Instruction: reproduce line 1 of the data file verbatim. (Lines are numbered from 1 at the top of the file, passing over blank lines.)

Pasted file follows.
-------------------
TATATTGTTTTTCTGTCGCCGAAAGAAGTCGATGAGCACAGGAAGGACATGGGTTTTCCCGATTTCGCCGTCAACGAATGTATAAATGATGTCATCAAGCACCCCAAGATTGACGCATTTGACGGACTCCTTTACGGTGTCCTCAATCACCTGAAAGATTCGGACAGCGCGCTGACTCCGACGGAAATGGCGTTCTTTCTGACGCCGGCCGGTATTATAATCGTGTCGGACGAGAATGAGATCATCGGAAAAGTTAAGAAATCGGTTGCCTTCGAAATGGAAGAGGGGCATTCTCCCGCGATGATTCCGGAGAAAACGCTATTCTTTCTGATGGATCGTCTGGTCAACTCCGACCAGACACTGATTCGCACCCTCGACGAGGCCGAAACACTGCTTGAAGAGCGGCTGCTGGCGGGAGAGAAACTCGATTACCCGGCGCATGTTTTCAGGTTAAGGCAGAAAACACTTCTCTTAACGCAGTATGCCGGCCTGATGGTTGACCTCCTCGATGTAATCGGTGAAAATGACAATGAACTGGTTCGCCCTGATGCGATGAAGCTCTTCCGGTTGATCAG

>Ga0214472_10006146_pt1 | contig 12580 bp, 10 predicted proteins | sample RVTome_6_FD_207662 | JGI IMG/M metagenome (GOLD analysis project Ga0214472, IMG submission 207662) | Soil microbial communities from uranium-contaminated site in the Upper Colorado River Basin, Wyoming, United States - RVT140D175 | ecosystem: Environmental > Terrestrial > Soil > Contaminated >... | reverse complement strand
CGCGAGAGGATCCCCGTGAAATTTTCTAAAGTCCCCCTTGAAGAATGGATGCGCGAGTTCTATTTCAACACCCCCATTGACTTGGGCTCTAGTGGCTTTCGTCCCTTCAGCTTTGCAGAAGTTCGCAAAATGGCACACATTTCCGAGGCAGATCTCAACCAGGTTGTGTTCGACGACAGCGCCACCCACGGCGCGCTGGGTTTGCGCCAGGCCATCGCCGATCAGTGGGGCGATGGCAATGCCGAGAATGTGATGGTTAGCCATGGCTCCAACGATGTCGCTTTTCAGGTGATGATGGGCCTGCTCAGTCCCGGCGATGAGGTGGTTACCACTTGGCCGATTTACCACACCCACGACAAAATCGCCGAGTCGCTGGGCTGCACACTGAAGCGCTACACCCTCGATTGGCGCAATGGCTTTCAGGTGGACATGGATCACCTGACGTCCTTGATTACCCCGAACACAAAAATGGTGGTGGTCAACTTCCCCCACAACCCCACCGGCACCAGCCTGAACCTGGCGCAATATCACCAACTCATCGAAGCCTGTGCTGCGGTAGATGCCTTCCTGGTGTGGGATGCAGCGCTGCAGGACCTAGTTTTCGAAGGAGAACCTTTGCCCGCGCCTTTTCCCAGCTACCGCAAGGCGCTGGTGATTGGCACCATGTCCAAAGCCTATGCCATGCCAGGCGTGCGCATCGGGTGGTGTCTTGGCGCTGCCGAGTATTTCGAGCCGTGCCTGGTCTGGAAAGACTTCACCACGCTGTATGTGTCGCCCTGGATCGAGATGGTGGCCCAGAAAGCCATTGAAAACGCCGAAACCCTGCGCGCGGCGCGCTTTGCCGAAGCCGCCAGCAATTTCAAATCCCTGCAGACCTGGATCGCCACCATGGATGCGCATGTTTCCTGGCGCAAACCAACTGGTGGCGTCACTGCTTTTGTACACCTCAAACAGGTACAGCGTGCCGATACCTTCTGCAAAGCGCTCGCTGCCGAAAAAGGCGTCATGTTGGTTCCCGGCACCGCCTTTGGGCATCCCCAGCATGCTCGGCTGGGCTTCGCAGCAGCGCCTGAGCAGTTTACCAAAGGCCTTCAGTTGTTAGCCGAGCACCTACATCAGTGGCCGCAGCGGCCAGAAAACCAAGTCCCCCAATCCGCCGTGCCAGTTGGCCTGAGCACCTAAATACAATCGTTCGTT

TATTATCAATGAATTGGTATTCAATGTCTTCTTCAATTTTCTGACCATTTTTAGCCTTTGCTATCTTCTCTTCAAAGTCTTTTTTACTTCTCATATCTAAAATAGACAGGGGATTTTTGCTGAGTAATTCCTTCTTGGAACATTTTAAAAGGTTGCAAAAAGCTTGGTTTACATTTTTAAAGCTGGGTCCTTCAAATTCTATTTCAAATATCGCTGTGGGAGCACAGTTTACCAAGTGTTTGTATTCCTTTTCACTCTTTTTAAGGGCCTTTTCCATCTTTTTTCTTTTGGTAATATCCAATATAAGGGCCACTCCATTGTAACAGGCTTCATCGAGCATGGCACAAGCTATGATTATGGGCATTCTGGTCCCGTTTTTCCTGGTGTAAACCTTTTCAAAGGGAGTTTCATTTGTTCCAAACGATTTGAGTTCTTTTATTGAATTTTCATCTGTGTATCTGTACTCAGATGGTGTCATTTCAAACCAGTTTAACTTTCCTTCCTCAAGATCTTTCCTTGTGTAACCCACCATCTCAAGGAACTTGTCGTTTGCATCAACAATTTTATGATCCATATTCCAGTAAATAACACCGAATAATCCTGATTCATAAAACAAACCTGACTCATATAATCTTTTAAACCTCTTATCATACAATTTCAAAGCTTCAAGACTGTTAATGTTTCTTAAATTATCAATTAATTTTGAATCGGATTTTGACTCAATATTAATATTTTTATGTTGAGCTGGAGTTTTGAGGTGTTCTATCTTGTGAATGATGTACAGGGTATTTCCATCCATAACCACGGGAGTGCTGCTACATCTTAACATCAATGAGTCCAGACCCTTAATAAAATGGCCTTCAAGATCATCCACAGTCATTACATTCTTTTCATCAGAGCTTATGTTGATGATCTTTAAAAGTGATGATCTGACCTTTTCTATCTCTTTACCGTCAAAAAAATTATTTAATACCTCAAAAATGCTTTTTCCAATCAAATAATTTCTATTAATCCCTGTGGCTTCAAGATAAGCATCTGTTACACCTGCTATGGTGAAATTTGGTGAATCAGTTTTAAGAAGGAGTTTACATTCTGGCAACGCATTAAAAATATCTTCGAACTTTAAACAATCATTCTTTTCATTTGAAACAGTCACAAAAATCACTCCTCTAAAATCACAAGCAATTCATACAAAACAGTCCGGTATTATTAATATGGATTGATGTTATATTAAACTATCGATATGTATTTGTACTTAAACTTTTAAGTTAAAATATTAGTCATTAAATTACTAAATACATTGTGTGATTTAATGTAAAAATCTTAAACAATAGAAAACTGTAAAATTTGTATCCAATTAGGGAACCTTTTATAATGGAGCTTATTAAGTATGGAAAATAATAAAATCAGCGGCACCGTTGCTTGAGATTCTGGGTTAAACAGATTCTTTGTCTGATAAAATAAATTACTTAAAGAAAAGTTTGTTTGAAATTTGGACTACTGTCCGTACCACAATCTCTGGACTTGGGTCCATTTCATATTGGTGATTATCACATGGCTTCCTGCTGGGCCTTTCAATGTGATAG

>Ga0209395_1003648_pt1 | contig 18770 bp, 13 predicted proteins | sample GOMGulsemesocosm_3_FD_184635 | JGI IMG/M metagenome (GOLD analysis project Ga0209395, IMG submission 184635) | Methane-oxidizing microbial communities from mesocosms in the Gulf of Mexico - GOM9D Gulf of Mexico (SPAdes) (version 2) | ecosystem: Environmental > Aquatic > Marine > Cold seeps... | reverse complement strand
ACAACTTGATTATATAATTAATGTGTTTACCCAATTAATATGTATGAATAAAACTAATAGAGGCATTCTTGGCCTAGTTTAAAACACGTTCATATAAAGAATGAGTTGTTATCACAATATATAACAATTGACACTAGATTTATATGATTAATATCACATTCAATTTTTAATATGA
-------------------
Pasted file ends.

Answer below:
TATATTGTTTTTCTGTCGCCGAAAGAAGTCGATGAGCACAGGAAGGACATGGGTTTTCCCGATTTCGCCGTCAACGAATGTATAAATGATGTCATCAAGCACCCCAAGATTGACGCATTTGACGGACTCCTTTACGGTGTCCTCAATCACCTGAAAGATTCGGACAGCGCGCTGACTCCGACGGAAATGGCGTTCTTTCTGACGCCGGCCGGTATTATAATCGTGTCGGACGAGAATGAGATCATCGGAAAAGTTAAGAAATCGGTTGCCTTCGAAATGGAAGAGGGGCATTCTCCCGCGATGATTCCGGAGAAAACGCTATTCTTTCTGATGGATCGTCTGGTCAACTCCGACCAGACACTGATTCGCACCCTCGACGAGGCCGAAACACTGCTTGAAGAGCGGCTGCTGGCGGGAGAGAAACTCGATTACCCGGCGCATGTTTTCAGGTTAAGGCAGAAAACACTTCTCTTAACGCAGTATGCCGGCCTGATGGTTGACCTCCTCGATGTAATCGGTGAAAATGACAATGAACTGGTTCGCCCTGATGCGATGAAGCTCTTCCGGTTGATCAG